A technique has been developed to study the transmission of axial force across the radiohumeral joint during simulated active motion of the elbow. Variations in the line of action and in the amount of muscle load, as well as in rotation of the forearm during flexion and extension of the elbow, were assessed. Consistent patterns of force transmission were demonstrated in the three specimens that were studied. The greatest force transmission occurred between zero and 30 degrees of flexion, and it consistently decreased with increased flexion. Force transmission was consistently greater in magnitude when the forearm was in pronation than when it was in supination. The varus-valgus pivot point with the elbow extended was established to closely approximate the line of action of the brachial muscle, which crosses near the center of the lateral portion of the trochlea. Clinical Relevance: Knowlege of the role of the radial head in force transmission during active motion of the elbow is important when considering reconstruction or excision of this joint. These data reveal the force transmission of the radiohumeral joint during physiological muscle contracture to be considerably less than has been reported on the basis of static loads in the extended position. The increased force on the radial head when the forearm is in pronation has implications regarding positioning of the forearm when managing a fracture or dislocation of the radial head.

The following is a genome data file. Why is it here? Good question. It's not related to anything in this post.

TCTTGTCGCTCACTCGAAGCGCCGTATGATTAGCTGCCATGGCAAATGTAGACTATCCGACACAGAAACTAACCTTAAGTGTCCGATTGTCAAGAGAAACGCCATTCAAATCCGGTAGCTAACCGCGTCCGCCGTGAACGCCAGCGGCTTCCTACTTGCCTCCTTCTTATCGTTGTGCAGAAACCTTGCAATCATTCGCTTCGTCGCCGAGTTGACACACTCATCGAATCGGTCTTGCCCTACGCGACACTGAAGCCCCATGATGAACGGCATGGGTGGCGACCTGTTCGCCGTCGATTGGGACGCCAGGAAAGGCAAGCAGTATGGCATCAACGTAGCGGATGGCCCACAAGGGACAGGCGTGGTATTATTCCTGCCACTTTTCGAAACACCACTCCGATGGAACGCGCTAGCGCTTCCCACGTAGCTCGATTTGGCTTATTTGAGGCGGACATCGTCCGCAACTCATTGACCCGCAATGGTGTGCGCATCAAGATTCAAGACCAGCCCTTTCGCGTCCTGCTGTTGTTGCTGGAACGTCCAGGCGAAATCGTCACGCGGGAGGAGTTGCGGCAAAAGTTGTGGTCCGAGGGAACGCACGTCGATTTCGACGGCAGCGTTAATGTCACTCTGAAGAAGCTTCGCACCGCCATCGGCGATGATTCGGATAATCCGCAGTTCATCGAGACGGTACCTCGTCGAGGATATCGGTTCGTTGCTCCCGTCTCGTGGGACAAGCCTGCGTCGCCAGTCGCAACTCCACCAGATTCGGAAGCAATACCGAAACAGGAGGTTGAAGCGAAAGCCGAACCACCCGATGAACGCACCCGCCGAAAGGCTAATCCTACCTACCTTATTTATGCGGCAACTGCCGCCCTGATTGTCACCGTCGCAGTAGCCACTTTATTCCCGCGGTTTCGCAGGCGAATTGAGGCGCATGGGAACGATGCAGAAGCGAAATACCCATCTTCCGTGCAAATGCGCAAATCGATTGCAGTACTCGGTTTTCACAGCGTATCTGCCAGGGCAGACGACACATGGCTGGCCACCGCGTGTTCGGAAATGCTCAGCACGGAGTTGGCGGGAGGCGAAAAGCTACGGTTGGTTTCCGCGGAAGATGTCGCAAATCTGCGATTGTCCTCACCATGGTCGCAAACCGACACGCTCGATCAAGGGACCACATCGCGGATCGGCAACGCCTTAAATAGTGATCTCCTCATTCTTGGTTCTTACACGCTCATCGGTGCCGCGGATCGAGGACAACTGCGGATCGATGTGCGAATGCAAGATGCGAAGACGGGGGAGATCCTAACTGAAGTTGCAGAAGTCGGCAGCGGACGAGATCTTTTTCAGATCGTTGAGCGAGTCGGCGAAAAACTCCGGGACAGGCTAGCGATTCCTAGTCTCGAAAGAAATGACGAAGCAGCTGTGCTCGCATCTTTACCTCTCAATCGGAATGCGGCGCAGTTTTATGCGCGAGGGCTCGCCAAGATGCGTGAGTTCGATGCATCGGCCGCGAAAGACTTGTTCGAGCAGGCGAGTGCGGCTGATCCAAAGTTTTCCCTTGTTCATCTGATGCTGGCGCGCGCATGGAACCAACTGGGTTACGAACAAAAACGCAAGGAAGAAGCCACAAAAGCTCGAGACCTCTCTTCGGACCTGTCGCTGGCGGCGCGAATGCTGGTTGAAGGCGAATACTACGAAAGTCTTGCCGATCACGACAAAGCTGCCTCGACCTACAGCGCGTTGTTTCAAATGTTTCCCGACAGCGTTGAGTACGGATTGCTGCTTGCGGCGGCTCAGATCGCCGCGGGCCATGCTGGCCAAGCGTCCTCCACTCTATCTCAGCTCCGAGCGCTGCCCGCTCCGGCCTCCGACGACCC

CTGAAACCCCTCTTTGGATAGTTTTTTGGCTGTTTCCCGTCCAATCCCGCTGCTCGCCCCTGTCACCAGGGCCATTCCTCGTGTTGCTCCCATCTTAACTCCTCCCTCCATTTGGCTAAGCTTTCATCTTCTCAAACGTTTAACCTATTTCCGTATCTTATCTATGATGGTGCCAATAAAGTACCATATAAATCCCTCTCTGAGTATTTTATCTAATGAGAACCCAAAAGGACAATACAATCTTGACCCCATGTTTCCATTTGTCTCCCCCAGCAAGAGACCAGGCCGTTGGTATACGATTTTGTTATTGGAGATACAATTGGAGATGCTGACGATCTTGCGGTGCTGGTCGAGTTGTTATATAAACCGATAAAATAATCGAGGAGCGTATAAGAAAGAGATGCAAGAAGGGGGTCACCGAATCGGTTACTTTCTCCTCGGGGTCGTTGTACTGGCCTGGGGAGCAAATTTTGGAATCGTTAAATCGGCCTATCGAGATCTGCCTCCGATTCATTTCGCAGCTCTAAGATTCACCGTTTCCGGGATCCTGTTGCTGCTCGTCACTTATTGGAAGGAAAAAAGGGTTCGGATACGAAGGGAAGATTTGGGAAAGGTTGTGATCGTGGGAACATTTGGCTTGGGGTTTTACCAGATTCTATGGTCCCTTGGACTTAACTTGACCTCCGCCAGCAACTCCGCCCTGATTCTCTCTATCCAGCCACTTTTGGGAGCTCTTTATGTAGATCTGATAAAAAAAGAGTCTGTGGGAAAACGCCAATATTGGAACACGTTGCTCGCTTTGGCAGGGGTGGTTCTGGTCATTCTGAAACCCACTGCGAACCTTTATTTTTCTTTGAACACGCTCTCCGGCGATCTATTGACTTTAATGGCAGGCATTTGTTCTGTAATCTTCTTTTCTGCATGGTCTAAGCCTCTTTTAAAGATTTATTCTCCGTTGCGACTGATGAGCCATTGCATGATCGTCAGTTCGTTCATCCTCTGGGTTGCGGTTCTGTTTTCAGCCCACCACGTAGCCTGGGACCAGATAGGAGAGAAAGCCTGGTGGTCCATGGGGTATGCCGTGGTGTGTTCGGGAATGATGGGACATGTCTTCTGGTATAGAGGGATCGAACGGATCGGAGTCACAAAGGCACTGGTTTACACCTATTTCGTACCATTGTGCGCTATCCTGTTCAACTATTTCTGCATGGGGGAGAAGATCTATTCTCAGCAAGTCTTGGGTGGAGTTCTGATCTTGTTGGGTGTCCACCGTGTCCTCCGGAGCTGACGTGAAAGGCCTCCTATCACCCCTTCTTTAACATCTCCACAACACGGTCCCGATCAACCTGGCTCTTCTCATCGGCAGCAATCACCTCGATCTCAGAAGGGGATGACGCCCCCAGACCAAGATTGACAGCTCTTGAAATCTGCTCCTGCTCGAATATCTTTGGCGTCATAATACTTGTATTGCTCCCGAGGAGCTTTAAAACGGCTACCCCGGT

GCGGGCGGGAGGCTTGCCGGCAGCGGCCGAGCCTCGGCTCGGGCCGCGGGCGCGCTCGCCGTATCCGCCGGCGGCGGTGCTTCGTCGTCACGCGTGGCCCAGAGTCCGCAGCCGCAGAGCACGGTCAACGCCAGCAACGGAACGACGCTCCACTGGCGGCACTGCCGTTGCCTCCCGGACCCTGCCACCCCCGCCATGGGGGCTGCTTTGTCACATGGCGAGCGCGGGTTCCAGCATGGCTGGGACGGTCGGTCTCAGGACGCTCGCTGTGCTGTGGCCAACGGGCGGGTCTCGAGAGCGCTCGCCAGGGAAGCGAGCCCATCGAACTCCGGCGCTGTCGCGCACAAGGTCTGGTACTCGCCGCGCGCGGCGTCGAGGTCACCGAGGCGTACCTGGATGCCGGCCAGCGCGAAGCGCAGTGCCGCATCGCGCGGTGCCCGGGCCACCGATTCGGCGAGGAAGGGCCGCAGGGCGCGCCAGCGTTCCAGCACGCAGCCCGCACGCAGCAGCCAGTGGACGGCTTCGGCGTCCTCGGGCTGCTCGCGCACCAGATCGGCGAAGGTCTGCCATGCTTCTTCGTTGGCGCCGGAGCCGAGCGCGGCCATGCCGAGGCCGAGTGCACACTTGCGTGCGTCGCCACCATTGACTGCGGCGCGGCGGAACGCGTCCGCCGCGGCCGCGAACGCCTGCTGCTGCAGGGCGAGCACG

ASJC Scopus subject areas
- Orthopedics and Sports Medicine